Acas and other organisations which provide mediation services can help to resolve differences between organisations and their staff. If you believe your employer has not understood the benefits of flexible working for you and the organisation or followed procedures properly (for instance, if they have based their decisions on incorrect facts), you could ask if they would agree to conciliation. This is a faster, less formal and less stressful process than an Employment Tribunal.

If you are interested in conciliation you should contact Acas.
If you decide to take your case to an Employment Tribunal you will need to contact Acas about conciliation first to enable you to make a claim. 

Time off for dependants

Employees have the right to take unpaid time off for certain emergencies (also known as 'time off for dependants'). You have this right no matter how long you've worked for your employer.

Everyone has to cope with emergencies from time to time. As a carer, you may be more likely to have sudden emergencies to deal with. You are entitled to 'reasonable time off work' for emergencies involving the person that you care for where they live in the same household as you and/or the cared for person reasonably relies on you to make arrangements to care for them.

The right is to unpaid leave only, but your employer may choose to pay you during the time that you are off work. You should, therefore, check your contract or company policy to see if your employer will pay you for this time off, but if they don't have a specific policy this decision is up to them.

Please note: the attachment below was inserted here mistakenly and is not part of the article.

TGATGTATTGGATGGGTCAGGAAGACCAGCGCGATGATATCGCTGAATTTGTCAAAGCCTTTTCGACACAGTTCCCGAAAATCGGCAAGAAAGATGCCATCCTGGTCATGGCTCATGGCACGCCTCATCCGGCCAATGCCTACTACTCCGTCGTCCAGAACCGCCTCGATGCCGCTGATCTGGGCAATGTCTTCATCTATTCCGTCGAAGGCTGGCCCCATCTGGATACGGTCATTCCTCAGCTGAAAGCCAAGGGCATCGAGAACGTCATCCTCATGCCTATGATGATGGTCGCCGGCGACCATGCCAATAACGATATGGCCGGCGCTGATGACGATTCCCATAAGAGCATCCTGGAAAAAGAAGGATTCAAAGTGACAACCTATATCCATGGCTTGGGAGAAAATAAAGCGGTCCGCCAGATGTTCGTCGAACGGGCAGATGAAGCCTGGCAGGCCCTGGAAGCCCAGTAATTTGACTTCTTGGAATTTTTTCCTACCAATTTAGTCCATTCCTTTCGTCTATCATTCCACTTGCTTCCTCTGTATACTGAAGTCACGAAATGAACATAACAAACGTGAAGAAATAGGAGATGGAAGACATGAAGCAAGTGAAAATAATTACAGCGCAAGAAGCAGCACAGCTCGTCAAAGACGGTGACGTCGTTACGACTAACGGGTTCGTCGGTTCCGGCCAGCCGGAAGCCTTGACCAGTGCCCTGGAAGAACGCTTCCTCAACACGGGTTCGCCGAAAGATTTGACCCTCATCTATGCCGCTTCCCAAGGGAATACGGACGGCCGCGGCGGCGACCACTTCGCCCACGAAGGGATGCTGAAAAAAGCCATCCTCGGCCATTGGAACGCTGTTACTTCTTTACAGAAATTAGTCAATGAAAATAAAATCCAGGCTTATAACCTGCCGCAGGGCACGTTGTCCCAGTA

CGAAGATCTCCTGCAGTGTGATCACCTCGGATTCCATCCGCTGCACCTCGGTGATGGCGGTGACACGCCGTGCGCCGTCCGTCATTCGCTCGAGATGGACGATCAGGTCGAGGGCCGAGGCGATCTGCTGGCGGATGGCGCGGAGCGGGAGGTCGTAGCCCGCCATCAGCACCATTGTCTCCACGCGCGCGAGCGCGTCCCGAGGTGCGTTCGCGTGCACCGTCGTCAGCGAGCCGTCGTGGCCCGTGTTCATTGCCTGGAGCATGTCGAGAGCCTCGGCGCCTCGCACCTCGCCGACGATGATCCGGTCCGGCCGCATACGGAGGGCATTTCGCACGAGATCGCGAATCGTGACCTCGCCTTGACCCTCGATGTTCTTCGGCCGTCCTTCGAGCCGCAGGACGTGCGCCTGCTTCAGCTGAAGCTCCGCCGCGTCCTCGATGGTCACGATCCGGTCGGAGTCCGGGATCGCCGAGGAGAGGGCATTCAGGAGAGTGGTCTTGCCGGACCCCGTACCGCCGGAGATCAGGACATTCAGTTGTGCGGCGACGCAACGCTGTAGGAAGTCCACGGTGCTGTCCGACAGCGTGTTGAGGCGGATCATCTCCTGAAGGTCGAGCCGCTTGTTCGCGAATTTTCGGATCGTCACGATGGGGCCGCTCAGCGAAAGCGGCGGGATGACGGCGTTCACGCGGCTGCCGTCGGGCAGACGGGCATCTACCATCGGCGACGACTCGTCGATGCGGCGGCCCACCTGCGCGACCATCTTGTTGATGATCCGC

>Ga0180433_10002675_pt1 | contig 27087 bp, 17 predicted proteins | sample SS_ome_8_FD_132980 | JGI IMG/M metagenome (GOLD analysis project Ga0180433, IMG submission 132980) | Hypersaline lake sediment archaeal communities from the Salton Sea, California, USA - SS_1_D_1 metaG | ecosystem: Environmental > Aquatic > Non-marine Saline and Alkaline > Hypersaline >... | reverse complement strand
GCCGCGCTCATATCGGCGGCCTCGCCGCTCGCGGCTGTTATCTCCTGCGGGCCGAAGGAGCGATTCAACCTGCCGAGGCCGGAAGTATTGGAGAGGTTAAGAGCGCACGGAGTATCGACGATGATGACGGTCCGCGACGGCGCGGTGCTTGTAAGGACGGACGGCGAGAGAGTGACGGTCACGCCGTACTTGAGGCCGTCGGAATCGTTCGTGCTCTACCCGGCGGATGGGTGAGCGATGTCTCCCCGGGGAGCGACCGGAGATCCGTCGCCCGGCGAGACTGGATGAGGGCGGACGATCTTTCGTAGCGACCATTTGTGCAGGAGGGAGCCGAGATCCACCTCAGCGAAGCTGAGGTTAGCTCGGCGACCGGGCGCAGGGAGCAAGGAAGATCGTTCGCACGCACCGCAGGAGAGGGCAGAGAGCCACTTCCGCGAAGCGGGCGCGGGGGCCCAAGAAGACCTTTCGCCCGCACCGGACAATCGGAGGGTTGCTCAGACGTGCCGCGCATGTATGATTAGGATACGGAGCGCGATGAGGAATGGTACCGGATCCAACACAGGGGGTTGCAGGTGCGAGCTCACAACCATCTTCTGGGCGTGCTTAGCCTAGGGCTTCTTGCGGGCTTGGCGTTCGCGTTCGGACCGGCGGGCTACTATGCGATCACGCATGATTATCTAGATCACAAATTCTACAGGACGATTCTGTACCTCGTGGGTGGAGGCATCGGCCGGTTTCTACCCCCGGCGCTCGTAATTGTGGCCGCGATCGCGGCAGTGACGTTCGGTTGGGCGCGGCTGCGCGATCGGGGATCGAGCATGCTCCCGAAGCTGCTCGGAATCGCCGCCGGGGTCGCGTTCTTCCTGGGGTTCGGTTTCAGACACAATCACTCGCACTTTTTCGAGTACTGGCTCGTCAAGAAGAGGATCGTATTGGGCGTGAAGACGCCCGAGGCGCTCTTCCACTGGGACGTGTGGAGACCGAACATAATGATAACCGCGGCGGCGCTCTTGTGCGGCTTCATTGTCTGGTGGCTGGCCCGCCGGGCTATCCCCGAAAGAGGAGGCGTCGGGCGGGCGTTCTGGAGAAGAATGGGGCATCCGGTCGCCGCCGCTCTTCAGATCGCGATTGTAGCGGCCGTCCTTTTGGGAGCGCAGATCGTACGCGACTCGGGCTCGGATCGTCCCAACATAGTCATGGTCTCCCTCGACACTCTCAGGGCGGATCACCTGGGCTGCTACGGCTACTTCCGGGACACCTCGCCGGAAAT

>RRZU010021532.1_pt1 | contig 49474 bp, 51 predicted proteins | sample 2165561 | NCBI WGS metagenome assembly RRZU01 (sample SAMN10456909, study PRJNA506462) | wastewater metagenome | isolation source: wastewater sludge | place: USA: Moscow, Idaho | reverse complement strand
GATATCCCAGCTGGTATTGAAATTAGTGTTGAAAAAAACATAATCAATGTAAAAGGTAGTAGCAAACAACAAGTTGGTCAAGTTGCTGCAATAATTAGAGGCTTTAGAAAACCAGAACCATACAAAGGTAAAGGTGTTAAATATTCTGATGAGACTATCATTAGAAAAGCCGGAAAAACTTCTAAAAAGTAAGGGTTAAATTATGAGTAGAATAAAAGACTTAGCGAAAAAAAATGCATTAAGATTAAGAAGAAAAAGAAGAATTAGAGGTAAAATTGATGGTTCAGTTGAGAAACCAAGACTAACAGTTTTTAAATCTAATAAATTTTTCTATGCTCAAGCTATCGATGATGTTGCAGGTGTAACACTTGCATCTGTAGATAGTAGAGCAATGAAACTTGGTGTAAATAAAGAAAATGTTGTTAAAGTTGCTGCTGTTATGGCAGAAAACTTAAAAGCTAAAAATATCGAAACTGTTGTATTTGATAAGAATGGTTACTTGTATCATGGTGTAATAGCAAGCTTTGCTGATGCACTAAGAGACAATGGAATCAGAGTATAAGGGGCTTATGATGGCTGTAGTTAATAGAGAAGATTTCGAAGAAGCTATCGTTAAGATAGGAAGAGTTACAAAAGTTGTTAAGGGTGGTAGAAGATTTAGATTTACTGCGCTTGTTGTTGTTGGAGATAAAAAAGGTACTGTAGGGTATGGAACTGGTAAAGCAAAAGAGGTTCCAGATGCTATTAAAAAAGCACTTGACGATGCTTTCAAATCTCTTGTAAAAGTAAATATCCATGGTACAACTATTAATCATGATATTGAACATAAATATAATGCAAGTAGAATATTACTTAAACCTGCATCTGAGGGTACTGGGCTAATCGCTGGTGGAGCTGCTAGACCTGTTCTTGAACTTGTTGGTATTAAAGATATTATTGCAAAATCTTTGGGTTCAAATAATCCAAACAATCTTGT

Who is a 'dependant'?

A dependant can be your mother or father, your son or daughter, or anybody who lives with you as a member of your family and is dependent on you. A dependant can also be someone who would rely on your help in an emergency, such as an elderly neighbour who lives alone.

What counts as an emergency?

There are a number of situations that count as an emergency.

Examples are:

  • When your care arrangements are temporarily disrupted (such as when a nurse doesn't arrive), or break down completely.
  • When someone you're looking after dies and you need to make arrangements or go to the funeral.
  • When someone you're looking after is ill or has been assaulted (for example, has been mugged, or your child has been in a fight).
  • When you need to make arrangements for the long-term care of someone you're looking after who is ill or injured (but this does not include giving them long-term care yourself).

Your rights allow for a 'reasonable' amount of time off. Each case is different, but in most cases, one or two days may be enough. There is no set limit on how often you can claim time off for dependants, as long as you are dealing with real emergencies. If your employer feels that you are taking more time off than they can cope with, they need to let you know.